Are your smartphone apps a cybersecurity hazard?
Apps have become an essential component of everyday life. In addition to software like WhatsApp and FaceTime replacing the phone’s traditional text and call capabilities, you can use apps to manage money, navigate around town, learn a language, check the weather, and so much more. Life without them would mean less convenience in a number of respects, but would you sacrifice this for security?
According to the Royal Society of Arts, Manufactures and Commerce (RSA), over 60% of online fraud is committed through mobile phones, with 80% of this crime coming from apps. And, unfortunately, there are thousands of dangerous ones in existence—Symantec products blocked over 10,500 malicious apps every day in 2018.
In order to protect your phone against cybercrime, it’s vital you learn why apps can be so hazardous and how to reduce the risk.
Risky app permissions
Once you download an app, there are certain default permissions the apps gain access to in order to function properly, while you will have to permit the rest. For example, Instagram requires your camera to take and upload pictures while Google Maps needs your location to provide directions. Though this streamlined approach is certainly convenient, these permissions may let apps see and even manipulate your data. Sometimes the permissions requested are not actually necessary for the app to work, though, of course, providing intimate access is always risky.
Mobile security specialists Wandera conducted an examination of iOS app permissions and found that out of 30,000 unique apps, 62% ask for access to the phone’s photo library—the most commonly requested permission. This is potentially dangerous if you have images of sensitive information, like financial details or corporate data, stored on your mobile. What’s more, this is only one of the “high risk” permissions Wandera has identified. They also revealed that 23% of apps want access to the microphone—giving such apps the power to listen to and possibly even record conversations—16% connect to your contacts and 3% ask to share and update your health stats. A recent example of this is the La Liga match-following app, which reportedly enabled to league to remotely activate a mobile’s microphone to see whether the owner was in a bar showing football matches illegally. While in 2018, the New York Times revealed an iOS weather app was misusing location data to track user movements before transferring this information to companies to aid their targeting advertising strategy.
This isn’t a problem exclusive to iOS, either. An earlier paper published by Wandera exposed similar vulnerabilities in Android apps. A huge 68% of apps ask for permission to access and alter a device’s SIM card, while 33% want to “read phone status”—in other words, access its internal features. This gives the app the ability to identify the phone number or a caller’s phone number, and whether or not a call is taking place.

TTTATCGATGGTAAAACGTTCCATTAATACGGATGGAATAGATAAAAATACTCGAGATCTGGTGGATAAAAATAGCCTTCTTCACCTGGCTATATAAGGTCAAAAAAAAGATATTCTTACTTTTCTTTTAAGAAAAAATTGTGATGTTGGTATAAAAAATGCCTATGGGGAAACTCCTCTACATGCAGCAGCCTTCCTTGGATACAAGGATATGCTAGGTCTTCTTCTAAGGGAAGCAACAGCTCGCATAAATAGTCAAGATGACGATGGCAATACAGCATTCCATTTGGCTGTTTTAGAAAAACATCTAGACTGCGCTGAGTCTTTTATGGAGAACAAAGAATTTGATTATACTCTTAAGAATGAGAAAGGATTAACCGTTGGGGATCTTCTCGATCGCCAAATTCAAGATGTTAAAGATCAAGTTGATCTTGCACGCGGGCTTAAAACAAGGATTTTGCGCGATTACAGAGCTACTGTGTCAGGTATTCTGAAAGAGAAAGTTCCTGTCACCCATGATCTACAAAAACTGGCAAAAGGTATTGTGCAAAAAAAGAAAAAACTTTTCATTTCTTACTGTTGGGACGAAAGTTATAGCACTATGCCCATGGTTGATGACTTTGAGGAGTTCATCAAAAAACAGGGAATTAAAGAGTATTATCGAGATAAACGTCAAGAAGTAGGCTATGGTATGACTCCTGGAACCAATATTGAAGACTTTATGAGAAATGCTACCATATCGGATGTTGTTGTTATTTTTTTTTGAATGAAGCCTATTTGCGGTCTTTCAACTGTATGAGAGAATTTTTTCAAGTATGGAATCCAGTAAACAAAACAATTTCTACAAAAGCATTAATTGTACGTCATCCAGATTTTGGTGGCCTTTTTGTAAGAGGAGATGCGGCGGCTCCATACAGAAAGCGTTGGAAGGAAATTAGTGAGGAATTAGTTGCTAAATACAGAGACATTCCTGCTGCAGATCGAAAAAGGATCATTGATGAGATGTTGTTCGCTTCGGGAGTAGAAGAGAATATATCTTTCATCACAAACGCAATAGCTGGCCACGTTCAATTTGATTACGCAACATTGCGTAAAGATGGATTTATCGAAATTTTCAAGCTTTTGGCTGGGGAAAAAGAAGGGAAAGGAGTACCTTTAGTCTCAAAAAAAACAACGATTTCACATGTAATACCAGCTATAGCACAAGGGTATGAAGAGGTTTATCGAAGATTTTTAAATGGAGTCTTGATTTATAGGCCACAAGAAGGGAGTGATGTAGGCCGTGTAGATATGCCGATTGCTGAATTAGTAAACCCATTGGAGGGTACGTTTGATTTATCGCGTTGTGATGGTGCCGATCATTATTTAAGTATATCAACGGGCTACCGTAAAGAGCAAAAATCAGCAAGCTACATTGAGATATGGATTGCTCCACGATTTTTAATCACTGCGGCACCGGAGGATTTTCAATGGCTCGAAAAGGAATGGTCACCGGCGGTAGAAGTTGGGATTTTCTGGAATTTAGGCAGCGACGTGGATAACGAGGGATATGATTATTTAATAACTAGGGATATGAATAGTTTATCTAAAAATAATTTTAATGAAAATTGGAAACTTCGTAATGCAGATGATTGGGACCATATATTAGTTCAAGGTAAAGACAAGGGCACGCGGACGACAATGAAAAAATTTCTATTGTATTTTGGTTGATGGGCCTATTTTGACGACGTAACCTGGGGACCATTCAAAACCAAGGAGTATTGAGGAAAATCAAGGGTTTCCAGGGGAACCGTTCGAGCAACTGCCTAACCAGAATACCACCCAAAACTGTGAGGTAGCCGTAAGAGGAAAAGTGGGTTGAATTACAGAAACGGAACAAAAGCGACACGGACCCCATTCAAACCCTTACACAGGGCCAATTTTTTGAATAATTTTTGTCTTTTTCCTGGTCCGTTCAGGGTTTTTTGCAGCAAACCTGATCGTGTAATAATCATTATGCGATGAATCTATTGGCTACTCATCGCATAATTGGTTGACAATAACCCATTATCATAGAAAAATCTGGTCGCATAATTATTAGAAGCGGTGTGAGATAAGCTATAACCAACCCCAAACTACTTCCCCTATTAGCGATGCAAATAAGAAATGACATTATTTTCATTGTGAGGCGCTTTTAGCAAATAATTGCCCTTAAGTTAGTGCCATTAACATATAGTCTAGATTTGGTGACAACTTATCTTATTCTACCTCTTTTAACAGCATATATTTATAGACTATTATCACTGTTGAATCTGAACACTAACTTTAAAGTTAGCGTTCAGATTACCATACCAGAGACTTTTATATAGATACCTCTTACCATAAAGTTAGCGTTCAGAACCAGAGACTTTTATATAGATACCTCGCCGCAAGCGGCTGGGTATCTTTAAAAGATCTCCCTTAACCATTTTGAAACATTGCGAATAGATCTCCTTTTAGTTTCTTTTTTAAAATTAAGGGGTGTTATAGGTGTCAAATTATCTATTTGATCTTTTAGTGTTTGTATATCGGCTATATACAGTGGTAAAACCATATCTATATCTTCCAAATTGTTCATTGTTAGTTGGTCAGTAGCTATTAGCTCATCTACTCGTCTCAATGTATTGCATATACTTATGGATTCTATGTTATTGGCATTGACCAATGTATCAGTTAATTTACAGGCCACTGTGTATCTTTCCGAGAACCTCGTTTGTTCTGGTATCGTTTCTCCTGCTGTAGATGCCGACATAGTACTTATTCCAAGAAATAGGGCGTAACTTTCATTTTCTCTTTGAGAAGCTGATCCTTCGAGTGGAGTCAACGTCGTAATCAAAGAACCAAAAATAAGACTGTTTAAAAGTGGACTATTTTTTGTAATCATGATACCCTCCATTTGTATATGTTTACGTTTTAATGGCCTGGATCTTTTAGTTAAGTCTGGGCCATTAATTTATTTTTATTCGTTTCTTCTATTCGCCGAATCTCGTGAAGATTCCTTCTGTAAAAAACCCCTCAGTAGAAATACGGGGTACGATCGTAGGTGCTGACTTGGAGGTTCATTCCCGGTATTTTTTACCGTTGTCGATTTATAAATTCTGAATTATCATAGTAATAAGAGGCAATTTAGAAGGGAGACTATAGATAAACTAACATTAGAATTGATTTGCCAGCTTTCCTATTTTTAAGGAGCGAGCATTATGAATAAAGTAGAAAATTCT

Downloading an app from a credible distributor like the Google Play Store or Apple’s App Store doesn’t make it safe. Unfortunately, it’s common for malware to be repurposed as a well-known app in order to gain a user’s trust and trick them into downloading it. Back in July 2019, for example, it emerged that a WhatsApp imitation had been downloaded over a million times from the Play Store. To make matters worse, there are also many apps that aren’t intentionally malicious but can still be incredibly harmful. Poor development can often leave gaps and security vulnerabilities in an app’s code, allowing malware to be implanted and eventually infecting a device once it’s downloaded. As of October 2019, Google has found 172 harmful apps on the Play Store, which have been installed over 335 million times.
There are further problems if you download apps from unaccredited sources, which are also known as sideloaded apps. Third-party party platforms are less likely to scrutinise the content they list, making it more probable that you’ll end up with a potentially dangerous app. Though most devices will automatically prevent the installation of sideloaded apps, users often have to do little more than change their settings to allow this. Otherwise, this can be done by rooting a phone, giving a user greater control over the operating system and allowing permissions to be altered.
Wherever you download it from, a malicious app could do anything from extract personal data, send contact lists and locational details to third parties, or even record your phone conversations. As such, your apps may be a bigger cybersecurity threat than you first thought.
How to protect your device
As apps are such a prevalent part of modern digital culture, it’s unfeasible to recommend you no longer download them. However, these preventative measures should be followed:
- Read all app permissions thoroughly before you accept them. Fortunately, official app stores are already doing their part to enforce better app permission management. For example, if an app requires your location, it will only have access while you’re actually using the app. This gives users more control over how their data is collected.
- Check your app permission settings on a regular basis and turn off any access that isn’t required for an app to function. Does a shopping app really need to read your calendar?
- Only install apps you know you’ll use—and remove any that you don’t—to reduce your attack surface. This is the sum of vulnerabilities cybercriminals may be able to exploit to access your data.
- Examine all app reviews, looking out for red flags before pursuing an installation.
- Ensure your operating system is up to date so the most current security measures are active.
Install anti-virus software on your phone to identify and fight against malicious apps.